Yesterday I wrote about my passion for the compliance profession and why, in many ways, I feel privileged to work in this field. Based on the comments I received, many others feel the same way about working in compliance; there is a real sense of making a difference because of what we do. I was therefore intrigued when I read a piece in the Summer 2016 edition of the MIT Sloan Management Review, entitled “What Makes Work Meaningful – Or Meaningless” by Catherine Bailey and Adrian Madden. The article summarized the authors’ research into what gives work meaning and, equally importantly, common management errors that can leave employees feeling their work is meaningless. This spurred me to write a multi-part series on why working in compliance is meaningful. Today I will focus on what the authors call “The five qualities of meaningful work.”
Initially the authors note “researchers have shown meaningfulness to be more important to employees than any other aspect of work, including pay and rewards, opportunities for promotion, or working conditions. Meaningful work can be highly motivational, leading to improved performance, commitment, and satisfaction.” The authors interviewed some 135 employees in 10 different industries. Their findings were different than they had initially postulated.
The first difference was around leadership. They had expected to find “meaningfulness experienced by employees in relation to their work was clearly associated with actions taken by managers, such that, for example, transformational leaders would have followers who found their work meaningful, whereas transactional leaders would not.” However, their research turned up the opposite, demonstrating “quality of leadership received virtually no mention when people described meaningful moments at work, but poor management was the top destroyer of meaningfulness.”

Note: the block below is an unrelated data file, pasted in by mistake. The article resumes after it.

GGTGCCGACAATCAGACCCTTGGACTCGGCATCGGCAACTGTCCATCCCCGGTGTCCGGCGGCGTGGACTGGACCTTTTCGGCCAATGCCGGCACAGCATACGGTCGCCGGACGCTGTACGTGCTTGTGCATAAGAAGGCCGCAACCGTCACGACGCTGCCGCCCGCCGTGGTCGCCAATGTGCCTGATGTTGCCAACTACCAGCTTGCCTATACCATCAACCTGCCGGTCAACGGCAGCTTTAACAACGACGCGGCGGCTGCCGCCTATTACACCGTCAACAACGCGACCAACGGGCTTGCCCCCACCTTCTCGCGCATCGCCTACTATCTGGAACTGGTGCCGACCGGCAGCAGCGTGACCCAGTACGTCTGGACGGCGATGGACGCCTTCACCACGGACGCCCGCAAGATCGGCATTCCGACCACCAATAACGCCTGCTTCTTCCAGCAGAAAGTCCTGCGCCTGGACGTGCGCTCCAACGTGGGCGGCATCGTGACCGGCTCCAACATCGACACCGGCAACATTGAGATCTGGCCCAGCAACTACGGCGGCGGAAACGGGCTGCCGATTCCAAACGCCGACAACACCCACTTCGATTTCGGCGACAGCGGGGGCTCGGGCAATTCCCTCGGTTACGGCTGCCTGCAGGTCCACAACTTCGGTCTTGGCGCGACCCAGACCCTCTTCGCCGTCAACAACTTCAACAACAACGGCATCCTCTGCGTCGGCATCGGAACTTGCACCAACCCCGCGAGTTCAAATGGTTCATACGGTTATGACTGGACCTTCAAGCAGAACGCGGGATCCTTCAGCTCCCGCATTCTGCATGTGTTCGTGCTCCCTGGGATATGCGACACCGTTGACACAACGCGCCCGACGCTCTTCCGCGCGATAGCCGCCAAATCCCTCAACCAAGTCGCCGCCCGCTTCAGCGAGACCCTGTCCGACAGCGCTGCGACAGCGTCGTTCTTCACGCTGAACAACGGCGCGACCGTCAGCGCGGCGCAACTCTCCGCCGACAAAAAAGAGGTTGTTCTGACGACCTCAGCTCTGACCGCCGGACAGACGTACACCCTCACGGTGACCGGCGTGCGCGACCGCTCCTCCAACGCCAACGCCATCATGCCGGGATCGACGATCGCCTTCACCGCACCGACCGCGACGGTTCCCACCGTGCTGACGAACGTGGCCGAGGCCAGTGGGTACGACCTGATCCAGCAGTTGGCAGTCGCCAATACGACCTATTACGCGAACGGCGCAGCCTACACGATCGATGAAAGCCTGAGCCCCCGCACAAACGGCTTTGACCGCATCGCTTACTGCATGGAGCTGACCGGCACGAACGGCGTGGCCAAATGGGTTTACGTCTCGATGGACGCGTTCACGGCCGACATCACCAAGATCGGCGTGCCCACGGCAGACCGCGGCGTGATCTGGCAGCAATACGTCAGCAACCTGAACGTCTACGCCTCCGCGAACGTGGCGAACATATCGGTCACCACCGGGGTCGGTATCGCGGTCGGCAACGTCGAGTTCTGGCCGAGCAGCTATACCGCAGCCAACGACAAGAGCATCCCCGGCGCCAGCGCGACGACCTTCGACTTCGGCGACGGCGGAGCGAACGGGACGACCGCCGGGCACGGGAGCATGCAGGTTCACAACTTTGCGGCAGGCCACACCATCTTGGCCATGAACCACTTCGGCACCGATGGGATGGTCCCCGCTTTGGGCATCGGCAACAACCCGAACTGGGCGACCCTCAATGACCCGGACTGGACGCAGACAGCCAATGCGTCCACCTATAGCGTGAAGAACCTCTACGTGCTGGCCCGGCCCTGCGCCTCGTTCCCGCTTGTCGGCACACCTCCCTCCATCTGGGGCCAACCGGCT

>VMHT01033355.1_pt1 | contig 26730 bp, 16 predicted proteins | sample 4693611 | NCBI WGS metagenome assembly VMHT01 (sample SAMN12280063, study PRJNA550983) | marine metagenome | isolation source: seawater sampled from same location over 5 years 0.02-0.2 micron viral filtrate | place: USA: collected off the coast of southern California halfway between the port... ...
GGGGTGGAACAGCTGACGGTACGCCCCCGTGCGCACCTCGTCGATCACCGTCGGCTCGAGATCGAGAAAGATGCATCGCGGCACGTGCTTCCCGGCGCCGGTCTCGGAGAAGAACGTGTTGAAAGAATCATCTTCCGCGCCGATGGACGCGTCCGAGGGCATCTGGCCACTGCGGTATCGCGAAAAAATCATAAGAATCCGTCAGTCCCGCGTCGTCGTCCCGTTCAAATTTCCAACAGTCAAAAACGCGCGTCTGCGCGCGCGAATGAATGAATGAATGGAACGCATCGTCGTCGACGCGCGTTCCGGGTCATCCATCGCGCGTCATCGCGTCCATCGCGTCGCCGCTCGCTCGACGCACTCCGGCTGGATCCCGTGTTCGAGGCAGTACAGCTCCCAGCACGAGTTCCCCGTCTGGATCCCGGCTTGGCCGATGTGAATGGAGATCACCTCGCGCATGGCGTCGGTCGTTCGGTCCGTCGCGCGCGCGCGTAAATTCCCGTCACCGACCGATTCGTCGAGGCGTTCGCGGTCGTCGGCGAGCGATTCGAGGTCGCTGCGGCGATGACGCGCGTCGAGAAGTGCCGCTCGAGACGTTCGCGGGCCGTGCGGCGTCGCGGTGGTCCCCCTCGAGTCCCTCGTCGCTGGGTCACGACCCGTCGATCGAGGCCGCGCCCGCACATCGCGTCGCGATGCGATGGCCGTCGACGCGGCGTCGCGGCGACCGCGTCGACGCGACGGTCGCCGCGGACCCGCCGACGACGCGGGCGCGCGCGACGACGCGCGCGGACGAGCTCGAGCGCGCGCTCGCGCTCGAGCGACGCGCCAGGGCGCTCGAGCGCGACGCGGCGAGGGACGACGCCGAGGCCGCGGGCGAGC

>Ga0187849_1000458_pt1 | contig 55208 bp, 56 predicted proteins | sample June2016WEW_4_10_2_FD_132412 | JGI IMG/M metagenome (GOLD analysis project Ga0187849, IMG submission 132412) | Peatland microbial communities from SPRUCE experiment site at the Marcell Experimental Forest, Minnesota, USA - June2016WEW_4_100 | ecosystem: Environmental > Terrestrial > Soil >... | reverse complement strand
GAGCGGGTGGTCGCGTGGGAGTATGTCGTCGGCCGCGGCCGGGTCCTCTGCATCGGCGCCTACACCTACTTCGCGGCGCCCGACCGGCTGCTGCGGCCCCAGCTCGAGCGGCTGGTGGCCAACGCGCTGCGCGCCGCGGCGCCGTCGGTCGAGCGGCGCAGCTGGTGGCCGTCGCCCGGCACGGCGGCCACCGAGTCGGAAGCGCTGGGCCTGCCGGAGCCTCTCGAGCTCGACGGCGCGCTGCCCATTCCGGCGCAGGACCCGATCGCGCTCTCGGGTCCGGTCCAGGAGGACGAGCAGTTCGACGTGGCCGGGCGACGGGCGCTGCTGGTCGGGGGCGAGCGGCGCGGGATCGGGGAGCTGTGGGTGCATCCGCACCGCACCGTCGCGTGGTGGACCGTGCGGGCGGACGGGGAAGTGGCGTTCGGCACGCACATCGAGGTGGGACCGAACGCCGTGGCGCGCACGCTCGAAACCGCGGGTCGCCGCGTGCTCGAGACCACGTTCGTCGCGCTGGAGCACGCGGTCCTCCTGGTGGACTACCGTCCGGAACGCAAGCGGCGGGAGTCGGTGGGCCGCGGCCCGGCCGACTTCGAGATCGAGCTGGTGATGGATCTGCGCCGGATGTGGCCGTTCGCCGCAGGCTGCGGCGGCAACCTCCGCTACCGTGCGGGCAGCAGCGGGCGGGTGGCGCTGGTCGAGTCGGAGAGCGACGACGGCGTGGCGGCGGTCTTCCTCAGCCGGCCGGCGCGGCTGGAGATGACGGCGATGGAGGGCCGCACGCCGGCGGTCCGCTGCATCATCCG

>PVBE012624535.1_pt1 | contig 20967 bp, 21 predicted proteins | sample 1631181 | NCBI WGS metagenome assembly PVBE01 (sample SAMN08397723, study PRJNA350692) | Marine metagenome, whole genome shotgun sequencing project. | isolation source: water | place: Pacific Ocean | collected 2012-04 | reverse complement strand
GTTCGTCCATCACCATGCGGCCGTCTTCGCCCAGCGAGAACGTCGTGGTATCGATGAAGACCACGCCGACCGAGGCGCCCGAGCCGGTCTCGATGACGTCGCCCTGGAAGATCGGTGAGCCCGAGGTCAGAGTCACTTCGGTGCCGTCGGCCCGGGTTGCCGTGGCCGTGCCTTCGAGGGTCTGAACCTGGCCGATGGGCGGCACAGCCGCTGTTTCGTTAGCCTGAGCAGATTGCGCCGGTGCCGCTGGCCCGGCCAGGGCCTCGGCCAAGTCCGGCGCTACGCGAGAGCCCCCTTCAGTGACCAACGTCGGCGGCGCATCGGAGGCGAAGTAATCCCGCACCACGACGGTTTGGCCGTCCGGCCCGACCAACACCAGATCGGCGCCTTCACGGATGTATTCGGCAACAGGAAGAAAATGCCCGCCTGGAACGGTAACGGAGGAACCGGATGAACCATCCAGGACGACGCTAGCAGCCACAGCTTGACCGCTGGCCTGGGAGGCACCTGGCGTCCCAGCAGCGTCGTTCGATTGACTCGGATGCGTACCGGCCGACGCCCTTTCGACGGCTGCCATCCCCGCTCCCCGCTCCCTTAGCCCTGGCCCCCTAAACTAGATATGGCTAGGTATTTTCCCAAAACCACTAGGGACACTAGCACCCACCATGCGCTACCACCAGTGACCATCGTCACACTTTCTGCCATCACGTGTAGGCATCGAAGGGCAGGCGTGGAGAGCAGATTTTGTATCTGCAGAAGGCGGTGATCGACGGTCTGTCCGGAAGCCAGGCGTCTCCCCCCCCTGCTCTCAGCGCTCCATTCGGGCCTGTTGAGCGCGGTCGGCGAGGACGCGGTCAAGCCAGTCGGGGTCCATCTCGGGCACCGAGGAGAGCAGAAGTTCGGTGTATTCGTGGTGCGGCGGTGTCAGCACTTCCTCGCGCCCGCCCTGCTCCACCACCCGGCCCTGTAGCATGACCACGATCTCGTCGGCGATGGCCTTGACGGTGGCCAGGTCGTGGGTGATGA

The second unexpected find was around factors leading to meaningfulness and those which led to dissatisfaction. The authors had expected they would be the same or at least similar factors. They found that meaningfulness was largely driven by employees themselves while dissatisfaction arose from others. The authors wrote, “Whereas our interviewees tended to find meaningfulness for themselves rather than it being mandated by their managers, we discovered that if employers want to destroy that sense of meaningfulness, that was far more easily achieved. The feeling of “Why am I bothering to do this?” strikes people the instant a meaningless moment arises, and it strikes people hard. If meaningfulness is a delicate flower that requires careful nurturing, think of someone trampling over that flower in a pair of steel-toed boots. Avoiding the destruction of meaning while nurturing an ecosystem generative of feelings of meaningfulness emerged as the key leadership challenge.”
Finally, the authors determined meaningfulness in a person’s job was found from the shop floor to the Board room. Yet they found it was more than simply absorbing work or receiving praise for a job well done which motivated employees. The authors developed five factors which they intoned “might explain the fragile and intangible nature of meaningfulness” in the workplace.
Here the authors found that work was meaningful for employees who believed that their occupation mattered for more than simply themselves. The authors noted, “People did not just talk about themselves when they talked about meaningful work; they talked about the impact or relevance their work had for other individuals, groups, or the wider environment.” They provided three examples. First a garbage collector who found his work meaningful when refuse was sent to recycling and he saw how his work contributed to creating a clean environment. The second was a professor who “found her work meaningful when she saw her students graduate at the commencement ceremony”. Finally, was an employee who found meaning in “bringing an entire community together around the common goal of a church restoration project.”